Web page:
Auchentoshan gets Real Purty

Auchentoshan is the latest whisky to get a modern makeover.

AuchrebrandCompared to the older bottle (pictured below), this is a real beaut. I'd never been a fan of the old label – I felt it was too busy – too much text, too many graphical elements and too much gold.

But the redesign looks oddly familiar. Hmmm…Where have I seen this before? A smaller, high-placed rectangular  duo-tone label with accompanying color coded age statement, with an embossed graphical element at the bottom of the bottle?

Wait a second – it looks like it may be a little too derivative of the Highland Park repackaging.

Apparently the bottle has changed as well, but I've only received the picture and cannot tell how far they've moved from the traditional bottle. But according to the press release they've also chosen to go with a Highland Park-like oval bottle.

The new bottle shape and packaging design is a radical move from its
former traditional look.  The design embraces its traditional heritage
with the use of a thick base bottle to keep its weight and premium
status, while the oval bottle shape is more simple and stylish to
easily hold in one hand. 

Karen Murray, marketing manager for Auchentoshan:

“We’ve made
bold changes to the packaging design and introduced some new
expressions to widen our market appeal and ultimately drive long-term
and sustainable growth. 

“It was important for us to consider
existing single malt enthusiasts in the design development, while at
the same time creating a look that would appeal to first time malt
drinkers.  The result is a design which incorporates both traditional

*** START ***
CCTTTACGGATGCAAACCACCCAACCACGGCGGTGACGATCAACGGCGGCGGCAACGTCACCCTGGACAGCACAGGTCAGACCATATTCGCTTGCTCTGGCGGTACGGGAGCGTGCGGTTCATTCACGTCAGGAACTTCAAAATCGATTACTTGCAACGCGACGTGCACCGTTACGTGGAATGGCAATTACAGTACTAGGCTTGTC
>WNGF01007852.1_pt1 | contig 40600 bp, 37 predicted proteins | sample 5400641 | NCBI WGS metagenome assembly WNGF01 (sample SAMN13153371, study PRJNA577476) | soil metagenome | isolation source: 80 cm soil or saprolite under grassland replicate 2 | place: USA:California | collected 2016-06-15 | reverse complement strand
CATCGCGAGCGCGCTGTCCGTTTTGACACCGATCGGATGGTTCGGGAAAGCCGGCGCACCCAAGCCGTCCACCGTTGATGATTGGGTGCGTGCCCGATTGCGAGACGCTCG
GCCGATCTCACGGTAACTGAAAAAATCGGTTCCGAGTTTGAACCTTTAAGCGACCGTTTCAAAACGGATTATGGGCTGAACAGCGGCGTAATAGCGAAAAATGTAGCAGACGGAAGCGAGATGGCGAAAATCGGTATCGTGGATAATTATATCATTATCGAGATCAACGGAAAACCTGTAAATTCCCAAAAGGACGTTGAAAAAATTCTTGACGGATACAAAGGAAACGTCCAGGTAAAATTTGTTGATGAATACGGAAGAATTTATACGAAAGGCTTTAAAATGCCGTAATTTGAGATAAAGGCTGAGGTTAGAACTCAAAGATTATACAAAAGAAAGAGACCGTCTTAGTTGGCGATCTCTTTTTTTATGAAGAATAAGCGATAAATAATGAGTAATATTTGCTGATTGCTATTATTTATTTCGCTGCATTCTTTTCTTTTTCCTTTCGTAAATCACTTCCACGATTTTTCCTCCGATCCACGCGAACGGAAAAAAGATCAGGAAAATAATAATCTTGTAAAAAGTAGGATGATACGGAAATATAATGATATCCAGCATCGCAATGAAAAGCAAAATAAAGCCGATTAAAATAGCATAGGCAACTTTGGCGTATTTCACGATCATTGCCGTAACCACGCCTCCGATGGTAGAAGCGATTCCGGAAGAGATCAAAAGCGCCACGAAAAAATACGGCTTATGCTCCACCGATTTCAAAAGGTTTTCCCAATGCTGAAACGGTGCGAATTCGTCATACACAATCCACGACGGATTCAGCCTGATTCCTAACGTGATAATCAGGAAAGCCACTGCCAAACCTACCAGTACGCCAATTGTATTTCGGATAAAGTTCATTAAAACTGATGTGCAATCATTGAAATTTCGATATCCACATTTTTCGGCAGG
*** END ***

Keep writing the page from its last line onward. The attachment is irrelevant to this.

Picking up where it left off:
and contemporary elements.”

The new packaging will be hitting the shelves shortly. There's no mention of it, but such a design change usually is accompanied by an attempt to "premiumise" the brand – usually equating to a higher price.

There are also some new expressions in the offering – Auchentoshan is introducing a "Classic" & and new 18 year old; while focusing on a 12, Three Wood and 21 year old line-up,

Established in 1823, Auchentoshan – meaning ‘corner of a field’ in Gaelic – is one of only three remaining working lowland distilleries in Scotland.  The distillery can be found nestled at the foot of the Kilpatrick Hills overlooking the famous River Clyde which runs through the heart of Glasgow in the west of Scotland.

The new line up (tasting notes from Morrison Bowmore).

Apparently a no age statement expression. This was one of my predictions for the industry – launch no age statement lower price point "entry level" versions.

The Classic is soft, rich and creamy with a pale gold appearance.  It has a rich vanilla and coconut smell with a hint of green apple and a tang of citrus zest.  To taste it has a sweet vanilla cream, fresh green apple skin and a little mint.  It has a wonderful fresh floral zesty finish.

RSP – £20.99

12 Year Old
Another move I predicted – away from 10 year old flagship to 12 year old flagship.